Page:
5. The revision filed by the appellant before the High Court was rejected by order dated June 8, 1966.
6. Mr. Chagla, learned Counsel appearing for the appellant, contended that the interpretation placed by all the Courts on Section 21(1)(j) of the Act was erroneous. According to the learned Counsel, unless the landlord was able to establish that the condition of the building was such that it required immediate demolition and re-construction, no eviction of the tenant could be ordered under Section 21(1)(j) of the Act. On the findings of the Courts, based upon the evidence of the Engineer, that though the building was old it could continue to exist for another 15 years, it should have been held that the conditions mentioned in Section 21(1)(j) were not attracted to justify an order of eviction of the tenant.
7. Mr. Ramamurthi, learned Counsel for the respondent, pointed out that in order to attract Section 21(1)(j) it was not necessary that the landlord should establish that the condition of the building was such that it required to be demolished immediately. On the other hand, the Sub-section made it clear that the requirement contemplated was that of the landlord and once his requirement had been held by all the Courts to be reasonable and bona fide, the order passed for eviction of the tenant was fully justified.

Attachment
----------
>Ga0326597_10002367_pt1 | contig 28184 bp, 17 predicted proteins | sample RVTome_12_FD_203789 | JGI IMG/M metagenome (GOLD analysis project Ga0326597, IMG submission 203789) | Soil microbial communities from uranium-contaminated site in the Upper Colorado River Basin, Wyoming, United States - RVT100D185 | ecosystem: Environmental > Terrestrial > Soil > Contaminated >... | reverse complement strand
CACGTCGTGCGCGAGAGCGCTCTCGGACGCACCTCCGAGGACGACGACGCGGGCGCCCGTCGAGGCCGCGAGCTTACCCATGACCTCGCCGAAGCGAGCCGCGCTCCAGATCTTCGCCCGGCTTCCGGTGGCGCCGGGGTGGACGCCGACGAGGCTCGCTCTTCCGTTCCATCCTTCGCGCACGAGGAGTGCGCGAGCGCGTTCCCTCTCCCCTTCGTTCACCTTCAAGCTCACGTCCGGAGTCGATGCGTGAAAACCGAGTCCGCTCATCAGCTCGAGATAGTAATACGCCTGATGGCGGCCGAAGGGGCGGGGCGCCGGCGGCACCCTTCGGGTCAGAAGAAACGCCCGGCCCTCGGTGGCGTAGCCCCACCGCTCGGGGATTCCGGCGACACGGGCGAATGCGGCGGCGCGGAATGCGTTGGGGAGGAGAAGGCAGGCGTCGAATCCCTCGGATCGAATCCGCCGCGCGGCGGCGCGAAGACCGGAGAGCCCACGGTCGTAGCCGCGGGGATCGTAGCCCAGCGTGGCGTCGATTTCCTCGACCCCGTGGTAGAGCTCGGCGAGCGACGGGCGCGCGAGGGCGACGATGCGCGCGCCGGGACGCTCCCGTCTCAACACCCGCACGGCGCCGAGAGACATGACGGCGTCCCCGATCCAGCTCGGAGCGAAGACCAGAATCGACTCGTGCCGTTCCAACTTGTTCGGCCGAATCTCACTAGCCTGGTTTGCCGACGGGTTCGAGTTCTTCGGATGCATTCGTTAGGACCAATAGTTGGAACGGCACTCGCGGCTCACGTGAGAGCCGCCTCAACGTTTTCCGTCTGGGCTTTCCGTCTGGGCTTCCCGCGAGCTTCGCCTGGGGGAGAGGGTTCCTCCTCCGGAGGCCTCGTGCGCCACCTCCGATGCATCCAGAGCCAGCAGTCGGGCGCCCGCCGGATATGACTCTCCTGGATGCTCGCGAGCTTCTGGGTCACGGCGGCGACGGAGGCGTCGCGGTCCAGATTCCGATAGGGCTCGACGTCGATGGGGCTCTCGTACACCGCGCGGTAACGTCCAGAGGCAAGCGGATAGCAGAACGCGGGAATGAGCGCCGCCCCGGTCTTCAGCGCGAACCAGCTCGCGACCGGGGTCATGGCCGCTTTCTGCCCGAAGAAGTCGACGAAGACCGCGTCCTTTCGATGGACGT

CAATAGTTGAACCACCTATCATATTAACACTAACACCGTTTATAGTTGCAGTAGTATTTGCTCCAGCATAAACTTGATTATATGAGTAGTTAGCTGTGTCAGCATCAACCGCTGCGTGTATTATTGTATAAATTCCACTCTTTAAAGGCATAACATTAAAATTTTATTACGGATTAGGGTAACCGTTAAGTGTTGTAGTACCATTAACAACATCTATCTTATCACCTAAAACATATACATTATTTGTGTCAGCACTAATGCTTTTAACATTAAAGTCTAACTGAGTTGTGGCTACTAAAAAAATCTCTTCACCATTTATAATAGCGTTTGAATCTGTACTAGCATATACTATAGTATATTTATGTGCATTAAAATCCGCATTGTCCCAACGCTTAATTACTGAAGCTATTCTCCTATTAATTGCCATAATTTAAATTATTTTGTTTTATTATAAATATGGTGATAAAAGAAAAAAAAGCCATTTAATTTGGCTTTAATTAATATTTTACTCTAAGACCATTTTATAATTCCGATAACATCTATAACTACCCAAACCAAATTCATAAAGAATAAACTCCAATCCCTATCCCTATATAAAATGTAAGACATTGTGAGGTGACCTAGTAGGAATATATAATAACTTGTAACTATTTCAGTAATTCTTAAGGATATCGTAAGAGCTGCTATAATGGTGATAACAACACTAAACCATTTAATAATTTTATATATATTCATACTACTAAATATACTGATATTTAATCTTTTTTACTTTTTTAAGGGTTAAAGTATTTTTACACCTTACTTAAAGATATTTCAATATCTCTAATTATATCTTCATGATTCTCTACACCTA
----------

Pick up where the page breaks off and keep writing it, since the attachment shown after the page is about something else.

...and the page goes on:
8. Having due regard to the scheme of the Act, we are satisfied that the interpretation placed upon Section 21(1)(j) by the High Court is correct.